Despite predictions that the threat of homegrown terrorism among U.S. Muslims would continue to rise, a new report indicates the opposite – that there is no immediate threat from American-based Islamic terrorists.
Terrorist plots have decreased in each of the past two years, since the peak in homegrown terror cases in 2009, according to the third annual report on Muslim‐American terrorism suspects and perpetrators released this week by the Triangle Center on Terrorism and Homeland Security, located at Duke University.
In addition to a decline in violent plots, the number of Muslim-Americans indicted for supporting terrorism – such as providing finances, making false statements, and other connections with terrorist plots and organizations – fell from 27 cases in 2010 to 8 in 2011, bringing the total to 462 such cases since the Sept. 11, 2001 attacks, the report claims.
According to the report, 20 Muslim-Americans were indicted for violent terrorist plots in 2011, down from 26 the year prior, bringing the total since 9/11 to 193, or just under 20 per year.
The numbers are nowhere near of what experts were predicting several years ago. In early 2003, for example, FBI Director Robert Mueller told Congress that "FBI investigations have revealed militant Islamics [sic] in the US. We strongly suspect that several hundred of these extremists are linked to al-Qaeda." However, there was no violence on this scale, according to the Triangle Center report.
As late as March 2011, Mueller testified to Congress that this threat had become even more complex and difficult to combat, as "we are seeing an increase in the sources of terrorism, a wider array of terrorist targets, and an evolution in terrorist tactics and means of communication." Janet Napolitano, secretary of the Department of Homeland Security, echoed Mueller's concern in her 2011 "State of America's Homeland Security Address," saying that the terrorist threat "facing our country has evolved significantly in the last ten years – and continues to evolve – so that, in some ways, the threat facing us is at its most heightened state since those attacks."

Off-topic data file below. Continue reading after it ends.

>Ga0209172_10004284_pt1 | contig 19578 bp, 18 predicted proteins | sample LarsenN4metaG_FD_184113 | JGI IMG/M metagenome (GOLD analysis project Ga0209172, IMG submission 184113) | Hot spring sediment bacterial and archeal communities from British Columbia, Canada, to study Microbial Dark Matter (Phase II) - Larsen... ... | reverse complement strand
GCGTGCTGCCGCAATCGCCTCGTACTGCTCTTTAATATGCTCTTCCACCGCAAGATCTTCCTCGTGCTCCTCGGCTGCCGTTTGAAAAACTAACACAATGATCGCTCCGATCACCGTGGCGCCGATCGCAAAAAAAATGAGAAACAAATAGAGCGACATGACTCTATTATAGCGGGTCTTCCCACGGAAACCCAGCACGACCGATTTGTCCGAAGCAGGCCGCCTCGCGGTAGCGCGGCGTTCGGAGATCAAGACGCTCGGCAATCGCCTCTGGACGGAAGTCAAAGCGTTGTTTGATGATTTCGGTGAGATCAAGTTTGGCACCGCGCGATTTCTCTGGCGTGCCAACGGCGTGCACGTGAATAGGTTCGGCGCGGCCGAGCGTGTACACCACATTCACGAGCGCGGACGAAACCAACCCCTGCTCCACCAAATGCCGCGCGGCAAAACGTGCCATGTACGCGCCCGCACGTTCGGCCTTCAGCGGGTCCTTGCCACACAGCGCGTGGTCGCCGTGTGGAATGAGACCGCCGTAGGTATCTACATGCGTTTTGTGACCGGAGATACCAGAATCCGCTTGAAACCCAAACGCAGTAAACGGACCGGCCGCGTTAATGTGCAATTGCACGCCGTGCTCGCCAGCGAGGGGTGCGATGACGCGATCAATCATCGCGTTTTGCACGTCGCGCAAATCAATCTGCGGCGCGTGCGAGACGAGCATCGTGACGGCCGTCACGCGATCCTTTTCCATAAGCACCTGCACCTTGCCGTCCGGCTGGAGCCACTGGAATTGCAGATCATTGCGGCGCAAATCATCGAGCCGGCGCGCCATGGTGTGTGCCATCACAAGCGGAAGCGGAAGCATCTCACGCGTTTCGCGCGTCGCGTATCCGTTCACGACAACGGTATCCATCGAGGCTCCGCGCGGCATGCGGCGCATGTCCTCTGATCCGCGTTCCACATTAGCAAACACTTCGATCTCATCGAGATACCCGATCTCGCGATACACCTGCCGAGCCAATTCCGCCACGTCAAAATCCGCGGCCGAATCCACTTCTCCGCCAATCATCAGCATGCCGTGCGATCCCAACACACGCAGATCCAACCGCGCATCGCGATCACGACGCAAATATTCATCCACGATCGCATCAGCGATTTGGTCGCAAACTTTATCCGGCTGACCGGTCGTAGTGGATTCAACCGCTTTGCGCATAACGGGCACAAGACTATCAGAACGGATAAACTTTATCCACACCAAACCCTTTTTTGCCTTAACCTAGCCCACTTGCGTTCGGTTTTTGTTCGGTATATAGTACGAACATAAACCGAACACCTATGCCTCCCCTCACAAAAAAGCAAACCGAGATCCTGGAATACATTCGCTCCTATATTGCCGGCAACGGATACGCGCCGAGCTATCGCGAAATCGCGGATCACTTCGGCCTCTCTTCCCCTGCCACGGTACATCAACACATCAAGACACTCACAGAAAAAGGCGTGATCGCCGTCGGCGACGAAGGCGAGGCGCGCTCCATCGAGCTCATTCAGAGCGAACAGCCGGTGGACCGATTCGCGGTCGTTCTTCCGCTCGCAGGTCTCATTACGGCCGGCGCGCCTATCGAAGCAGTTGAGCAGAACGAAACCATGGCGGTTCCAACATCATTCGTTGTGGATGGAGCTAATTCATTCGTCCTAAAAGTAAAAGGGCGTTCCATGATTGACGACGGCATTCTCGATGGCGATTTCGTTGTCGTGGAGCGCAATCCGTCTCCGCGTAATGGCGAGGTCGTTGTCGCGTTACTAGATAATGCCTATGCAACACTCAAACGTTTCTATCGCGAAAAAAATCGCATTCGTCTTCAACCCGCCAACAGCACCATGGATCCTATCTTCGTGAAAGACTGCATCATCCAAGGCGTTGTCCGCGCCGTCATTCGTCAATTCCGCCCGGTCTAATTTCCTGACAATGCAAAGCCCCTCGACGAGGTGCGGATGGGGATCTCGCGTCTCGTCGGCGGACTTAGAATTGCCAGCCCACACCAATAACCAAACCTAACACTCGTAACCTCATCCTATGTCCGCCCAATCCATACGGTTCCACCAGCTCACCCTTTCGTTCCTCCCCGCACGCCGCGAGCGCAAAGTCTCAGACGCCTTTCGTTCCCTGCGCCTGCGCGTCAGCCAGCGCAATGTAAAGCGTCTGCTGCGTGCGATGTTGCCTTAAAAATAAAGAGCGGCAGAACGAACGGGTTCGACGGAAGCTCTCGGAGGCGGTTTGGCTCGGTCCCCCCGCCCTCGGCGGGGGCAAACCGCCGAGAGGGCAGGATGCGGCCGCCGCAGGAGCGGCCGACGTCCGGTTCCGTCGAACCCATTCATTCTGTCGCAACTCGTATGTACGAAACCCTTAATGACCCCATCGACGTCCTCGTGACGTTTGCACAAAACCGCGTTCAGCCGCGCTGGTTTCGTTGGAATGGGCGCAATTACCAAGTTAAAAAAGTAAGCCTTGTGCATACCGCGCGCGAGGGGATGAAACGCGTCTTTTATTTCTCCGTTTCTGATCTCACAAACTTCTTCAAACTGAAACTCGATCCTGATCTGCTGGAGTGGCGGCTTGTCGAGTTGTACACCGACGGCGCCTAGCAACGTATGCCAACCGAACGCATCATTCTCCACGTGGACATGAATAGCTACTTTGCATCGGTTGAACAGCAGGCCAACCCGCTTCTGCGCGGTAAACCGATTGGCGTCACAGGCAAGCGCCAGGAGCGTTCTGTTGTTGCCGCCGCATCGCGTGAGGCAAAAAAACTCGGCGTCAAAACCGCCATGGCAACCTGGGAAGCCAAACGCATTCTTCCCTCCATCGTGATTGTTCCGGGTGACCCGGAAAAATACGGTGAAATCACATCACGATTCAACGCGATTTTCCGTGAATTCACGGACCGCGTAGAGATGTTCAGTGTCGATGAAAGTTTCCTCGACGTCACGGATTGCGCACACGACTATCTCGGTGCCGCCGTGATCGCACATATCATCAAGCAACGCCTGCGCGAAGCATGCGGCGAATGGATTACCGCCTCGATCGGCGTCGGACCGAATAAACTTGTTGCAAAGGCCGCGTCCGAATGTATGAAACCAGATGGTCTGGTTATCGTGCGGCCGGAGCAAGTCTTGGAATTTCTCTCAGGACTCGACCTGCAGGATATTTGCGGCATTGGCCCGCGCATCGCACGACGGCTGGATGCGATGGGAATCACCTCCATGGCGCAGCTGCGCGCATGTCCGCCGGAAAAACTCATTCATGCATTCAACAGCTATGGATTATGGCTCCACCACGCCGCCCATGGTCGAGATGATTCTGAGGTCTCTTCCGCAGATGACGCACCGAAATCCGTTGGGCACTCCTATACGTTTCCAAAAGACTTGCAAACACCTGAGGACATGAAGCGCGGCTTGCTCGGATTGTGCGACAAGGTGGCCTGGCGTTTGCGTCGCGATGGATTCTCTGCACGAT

But the research conducted by the Triangle Center on Terrorism and Homeland Security proved those grim predictions to be wrong.
In addition, Muslim-Americans continued to be a source of initial tips alerting law enforcement officials to violent terrorist plots. Muslim-Americans turned in an estimated two of 14 individuals in 2011, the report found.
However, authors of the report acknowledge that "violent plots have not dwindled to zero, and revolutionary Islamist organizations overseas continue to call for Muslim-Americans to engage in violence," as radicalization within American Islam does take place to a limited extent.
But the number of Muslim-Americans who have responded to these calls "continues to be tiny," when compared with the population of more than two million Muslims in the United States and when compared with the total level of violence in the United States, which was on track to register 14,000 murders in 2011, the report claims.
In terms of the potential for casualties, the bulk of terrorism suspects in 2011 appeared to have been "limited in competence," the report said. For example, the list of terror suspects in the past year apparently included a man who on his way to bomb a Shia mosque, stopped by a bar and bragged about his plans to the bartender, who called the police.
One demographic difference in 2011's cases was the absence of Somali-Americans, as compared with three in 2010, 18 in 2009, and three between the years 2003-2008, the report stated. Public concern over Somali American radicalization continued to echo throughout the year, including a Congressional hearing on the subject, but there were no new cases of Somali-American terrorism in 2011.